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Ukens analyse

Russia's war in Ukraine and the European energy conundrum

Jakub M. Godzimirski, Research Professor, The Norwegian Institute for International Affairs (NUPI)
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Russia's war in Ukraine has had direct and severe effects on European energy supplies.

Russia's decision to invade Ukraine on the 24th of February 2022 was a watershed event in European history and has now been the grim reality for more than seven months. It is a great war between two of Europe's biggest countries in territorial terms and has directly impacted the lives of more than 190 million Ukrainian and Russian citizens. However, the war has also had huge implications for the rest of Europe, and for international relations in general.

Russia has been a major supplier of energy to Europe since the 1980's, and an independent Ukraine has since 1991 played an important role as a transit area for supplies of energy from Russia. The war has not only had an impact on the two countries involved in the conflict but also on millions of energy consumers in Europe. They are now facing the upcoming winter without sufficient supplies of energy as imports from Russia are declining. Up until recently Russia supplied 40 percent of the gas and almost 25 percent of the oil that the EU market needs to cover its energy needs.

There are several reasons why Russian energy is not currently available in the European market, causing concern and forcing the EU and national authorities to design and implement special measures to deal with the obvious energy crisis.

First, the EU has decided to implement eight rounds of sanctions to send a strong signal to Russia, to condemn the war against Ukraine and to constrain Russia's ability to continue its military operation by reducing its military capabilities. Some of these sanctions were tailored to target the Russian energy sector that generates huge revenues for the Russian state, that among other things has been spent on the modernization of the Russian armed forces over the past decades. The hope is that by constraining Russia's access to a highly profitable EU energy market, the EU will also reduce Russia's ability to finance its war in Ukraine and in the medium-term force a change in Russian policy.

Second, in a response to Western sanctions, Russia has also decided to cut its energy supplies to Europe, without changing its approach to the conflict in Ukraine or stopping its military operations in the country. Russia has also embarked on the policy of market diversification by redirecting oil flows to other markets, for instance China and India. However, Russia faces a serious gas challenge as most of its gas export has traditionally reached the European market and Russia has not managed to build infrastructure that could be used to redirect gas flows to Asia.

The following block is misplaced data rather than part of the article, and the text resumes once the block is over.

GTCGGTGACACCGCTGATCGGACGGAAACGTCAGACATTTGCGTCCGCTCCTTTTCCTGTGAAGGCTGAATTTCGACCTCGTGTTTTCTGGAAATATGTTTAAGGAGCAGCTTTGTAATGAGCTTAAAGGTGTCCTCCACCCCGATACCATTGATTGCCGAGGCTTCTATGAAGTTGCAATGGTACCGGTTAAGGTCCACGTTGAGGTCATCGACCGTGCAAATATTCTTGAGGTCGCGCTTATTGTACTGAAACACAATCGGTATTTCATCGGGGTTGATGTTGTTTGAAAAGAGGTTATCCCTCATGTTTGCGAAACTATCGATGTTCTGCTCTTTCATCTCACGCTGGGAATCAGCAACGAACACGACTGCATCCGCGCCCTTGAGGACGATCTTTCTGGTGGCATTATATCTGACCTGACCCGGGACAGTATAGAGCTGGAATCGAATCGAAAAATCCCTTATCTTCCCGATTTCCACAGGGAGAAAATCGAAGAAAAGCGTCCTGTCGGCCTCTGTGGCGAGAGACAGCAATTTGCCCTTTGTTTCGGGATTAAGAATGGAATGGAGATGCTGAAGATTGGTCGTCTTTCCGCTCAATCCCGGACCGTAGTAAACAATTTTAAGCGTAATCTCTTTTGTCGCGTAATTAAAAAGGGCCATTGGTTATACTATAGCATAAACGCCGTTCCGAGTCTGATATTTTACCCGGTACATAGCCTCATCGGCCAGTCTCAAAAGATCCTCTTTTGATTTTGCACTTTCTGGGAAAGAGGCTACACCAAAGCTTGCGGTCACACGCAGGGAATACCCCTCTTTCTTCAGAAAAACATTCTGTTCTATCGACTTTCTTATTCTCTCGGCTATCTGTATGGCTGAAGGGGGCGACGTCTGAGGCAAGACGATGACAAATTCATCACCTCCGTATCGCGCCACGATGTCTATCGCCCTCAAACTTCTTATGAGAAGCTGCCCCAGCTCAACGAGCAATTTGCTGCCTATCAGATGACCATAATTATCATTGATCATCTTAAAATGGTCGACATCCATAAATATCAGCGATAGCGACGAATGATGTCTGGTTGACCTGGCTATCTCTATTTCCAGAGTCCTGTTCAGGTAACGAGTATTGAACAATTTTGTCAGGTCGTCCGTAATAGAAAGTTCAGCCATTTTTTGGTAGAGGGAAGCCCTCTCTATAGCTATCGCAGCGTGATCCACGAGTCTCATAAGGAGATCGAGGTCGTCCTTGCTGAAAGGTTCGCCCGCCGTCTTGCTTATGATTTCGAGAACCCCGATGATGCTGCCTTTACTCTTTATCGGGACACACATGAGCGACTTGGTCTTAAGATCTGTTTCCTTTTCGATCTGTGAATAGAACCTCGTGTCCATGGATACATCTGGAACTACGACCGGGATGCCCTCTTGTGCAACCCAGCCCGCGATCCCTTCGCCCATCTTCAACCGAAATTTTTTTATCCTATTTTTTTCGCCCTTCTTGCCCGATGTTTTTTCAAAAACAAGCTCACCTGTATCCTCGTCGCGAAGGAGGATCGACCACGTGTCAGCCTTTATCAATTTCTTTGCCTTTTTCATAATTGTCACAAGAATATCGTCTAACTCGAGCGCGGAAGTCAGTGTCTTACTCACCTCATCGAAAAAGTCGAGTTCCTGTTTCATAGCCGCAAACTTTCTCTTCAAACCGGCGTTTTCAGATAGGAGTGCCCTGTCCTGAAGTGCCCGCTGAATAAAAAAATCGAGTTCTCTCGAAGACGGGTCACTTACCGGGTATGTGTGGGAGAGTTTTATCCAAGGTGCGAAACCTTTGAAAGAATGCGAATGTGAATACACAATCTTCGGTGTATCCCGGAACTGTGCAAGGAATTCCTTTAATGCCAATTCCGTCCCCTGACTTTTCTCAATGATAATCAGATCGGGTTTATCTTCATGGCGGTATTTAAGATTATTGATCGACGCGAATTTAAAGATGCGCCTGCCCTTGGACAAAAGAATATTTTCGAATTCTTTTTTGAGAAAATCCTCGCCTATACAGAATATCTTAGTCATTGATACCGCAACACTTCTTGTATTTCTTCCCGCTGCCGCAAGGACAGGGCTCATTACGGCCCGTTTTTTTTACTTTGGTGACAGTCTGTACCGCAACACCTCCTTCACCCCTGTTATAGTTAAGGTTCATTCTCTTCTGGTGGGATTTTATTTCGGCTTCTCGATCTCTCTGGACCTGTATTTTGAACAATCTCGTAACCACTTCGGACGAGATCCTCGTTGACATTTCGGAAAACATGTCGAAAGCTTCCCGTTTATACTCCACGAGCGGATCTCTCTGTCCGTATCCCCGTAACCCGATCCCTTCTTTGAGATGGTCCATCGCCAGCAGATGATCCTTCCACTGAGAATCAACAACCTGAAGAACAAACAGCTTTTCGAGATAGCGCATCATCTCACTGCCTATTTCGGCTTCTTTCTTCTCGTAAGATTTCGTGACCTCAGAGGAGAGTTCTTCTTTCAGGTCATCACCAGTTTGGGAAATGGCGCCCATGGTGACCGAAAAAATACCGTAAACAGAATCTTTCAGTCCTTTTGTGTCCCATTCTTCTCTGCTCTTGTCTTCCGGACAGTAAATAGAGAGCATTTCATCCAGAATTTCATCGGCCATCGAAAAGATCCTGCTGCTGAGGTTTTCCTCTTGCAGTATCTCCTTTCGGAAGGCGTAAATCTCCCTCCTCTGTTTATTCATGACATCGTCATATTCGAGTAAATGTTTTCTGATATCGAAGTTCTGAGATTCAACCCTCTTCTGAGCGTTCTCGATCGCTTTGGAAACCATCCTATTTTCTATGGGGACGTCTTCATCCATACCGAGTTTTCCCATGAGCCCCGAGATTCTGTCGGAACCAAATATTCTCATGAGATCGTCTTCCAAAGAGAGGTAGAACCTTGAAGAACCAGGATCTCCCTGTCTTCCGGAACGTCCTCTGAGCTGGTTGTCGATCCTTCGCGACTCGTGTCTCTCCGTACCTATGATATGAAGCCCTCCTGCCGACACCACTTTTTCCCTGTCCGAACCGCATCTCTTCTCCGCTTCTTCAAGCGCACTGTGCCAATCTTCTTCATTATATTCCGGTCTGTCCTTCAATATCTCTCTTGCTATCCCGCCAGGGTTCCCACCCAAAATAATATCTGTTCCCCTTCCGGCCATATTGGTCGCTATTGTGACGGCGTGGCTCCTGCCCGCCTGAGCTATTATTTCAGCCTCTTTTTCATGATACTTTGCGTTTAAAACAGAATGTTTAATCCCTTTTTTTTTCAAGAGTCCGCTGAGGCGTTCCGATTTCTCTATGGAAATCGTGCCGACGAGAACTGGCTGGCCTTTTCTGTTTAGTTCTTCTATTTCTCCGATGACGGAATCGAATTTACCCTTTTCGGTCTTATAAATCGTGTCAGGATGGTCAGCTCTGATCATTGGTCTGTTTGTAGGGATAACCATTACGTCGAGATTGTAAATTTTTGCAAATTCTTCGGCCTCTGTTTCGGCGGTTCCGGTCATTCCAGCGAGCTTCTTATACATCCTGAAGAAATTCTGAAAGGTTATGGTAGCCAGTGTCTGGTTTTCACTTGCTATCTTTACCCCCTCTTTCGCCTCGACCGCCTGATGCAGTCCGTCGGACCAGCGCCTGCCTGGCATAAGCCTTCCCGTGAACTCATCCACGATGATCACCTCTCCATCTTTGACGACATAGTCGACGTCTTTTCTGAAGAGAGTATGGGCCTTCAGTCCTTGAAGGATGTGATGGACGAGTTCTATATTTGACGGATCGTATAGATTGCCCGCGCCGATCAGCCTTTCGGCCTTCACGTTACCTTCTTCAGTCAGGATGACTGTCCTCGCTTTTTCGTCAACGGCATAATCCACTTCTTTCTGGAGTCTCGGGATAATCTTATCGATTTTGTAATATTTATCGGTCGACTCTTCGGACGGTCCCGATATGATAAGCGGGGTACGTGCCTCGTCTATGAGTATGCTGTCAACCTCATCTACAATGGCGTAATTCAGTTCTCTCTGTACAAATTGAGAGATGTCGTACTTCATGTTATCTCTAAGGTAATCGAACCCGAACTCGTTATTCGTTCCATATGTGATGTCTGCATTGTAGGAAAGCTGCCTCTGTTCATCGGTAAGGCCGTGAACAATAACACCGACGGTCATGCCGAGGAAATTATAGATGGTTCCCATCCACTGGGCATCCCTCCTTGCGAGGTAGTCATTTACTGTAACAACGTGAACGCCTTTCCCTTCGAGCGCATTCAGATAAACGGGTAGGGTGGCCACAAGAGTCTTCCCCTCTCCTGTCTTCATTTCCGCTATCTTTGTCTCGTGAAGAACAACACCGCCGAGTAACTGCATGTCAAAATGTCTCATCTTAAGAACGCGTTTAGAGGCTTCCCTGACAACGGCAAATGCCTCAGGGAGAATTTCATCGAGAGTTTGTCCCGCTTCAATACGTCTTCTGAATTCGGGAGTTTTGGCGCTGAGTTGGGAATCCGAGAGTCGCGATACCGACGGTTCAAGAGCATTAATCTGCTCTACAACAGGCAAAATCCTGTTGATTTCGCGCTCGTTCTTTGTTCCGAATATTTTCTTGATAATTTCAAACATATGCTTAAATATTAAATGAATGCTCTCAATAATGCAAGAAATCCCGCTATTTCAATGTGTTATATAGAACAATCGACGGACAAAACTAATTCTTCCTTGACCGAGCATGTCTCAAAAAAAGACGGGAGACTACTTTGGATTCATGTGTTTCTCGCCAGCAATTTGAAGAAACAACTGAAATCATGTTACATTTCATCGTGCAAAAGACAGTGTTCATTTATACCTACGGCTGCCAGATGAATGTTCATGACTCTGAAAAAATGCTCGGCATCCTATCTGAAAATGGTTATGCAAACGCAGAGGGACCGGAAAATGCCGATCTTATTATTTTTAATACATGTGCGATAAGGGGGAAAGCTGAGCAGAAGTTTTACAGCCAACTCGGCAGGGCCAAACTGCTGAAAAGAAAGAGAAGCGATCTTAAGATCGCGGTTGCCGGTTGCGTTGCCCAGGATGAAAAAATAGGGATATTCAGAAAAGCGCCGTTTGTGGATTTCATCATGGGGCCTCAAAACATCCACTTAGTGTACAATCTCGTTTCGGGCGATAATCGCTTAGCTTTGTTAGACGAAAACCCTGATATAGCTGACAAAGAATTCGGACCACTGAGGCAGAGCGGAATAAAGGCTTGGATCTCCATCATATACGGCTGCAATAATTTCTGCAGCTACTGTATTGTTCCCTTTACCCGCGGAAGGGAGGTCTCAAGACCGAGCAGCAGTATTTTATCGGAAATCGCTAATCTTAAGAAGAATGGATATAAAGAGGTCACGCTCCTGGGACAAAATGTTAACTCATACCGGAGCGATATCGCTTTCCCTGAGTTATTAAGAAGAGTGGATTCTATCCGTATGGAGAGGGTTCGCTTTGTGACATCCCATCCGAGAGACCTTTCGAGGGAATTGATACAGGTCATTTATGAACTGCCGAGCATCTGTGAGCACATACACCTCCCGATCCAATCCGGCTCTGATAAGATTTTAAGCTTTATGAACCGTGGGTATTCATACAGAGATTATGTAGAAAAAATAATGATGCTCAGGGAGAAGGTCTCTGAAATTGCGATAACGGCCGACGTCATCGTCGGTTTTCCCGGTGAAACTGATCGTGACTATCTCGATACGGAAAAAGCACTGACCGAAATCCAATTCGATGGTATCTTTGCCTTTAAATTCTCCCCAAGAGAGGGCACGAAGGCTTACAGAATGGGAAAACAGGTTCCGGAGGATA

The energy relations between Russia and the EU has often been presented as a case of strong interdependence. The interconnected relationship was expected to reduce the risk of conflict between the two actors, as both were equally invested in what seemed to be a win-win situation. However, after Russia's decision to invade Ukraine on the 24th of February, it is clear that the allegedly strong interdependence has not played the expected conflict mitigating role. The EU is now looking for ways to reduce its energy dependence on Russia - or even severing energy relations with Russia all together. Russia has on the other hand not hesitated to weaponize its energy supplies and has with that punished the EU for its firm support of Ukraine.

It seems that the damage inflicted on the EU-Russian relationship is irreversible, and even after the end of the war there will be no appetite in the EU to rebuild energy relations with Russia whom is no longer viewed as a reliable partner. In addition, the ongoing energy turbulence will most likely push the EU to speed up its energy transition and phase out fossil fuels from its energy mix. This can also have implications for Norway as a major energy supplier to the EU, but that is a whole different story.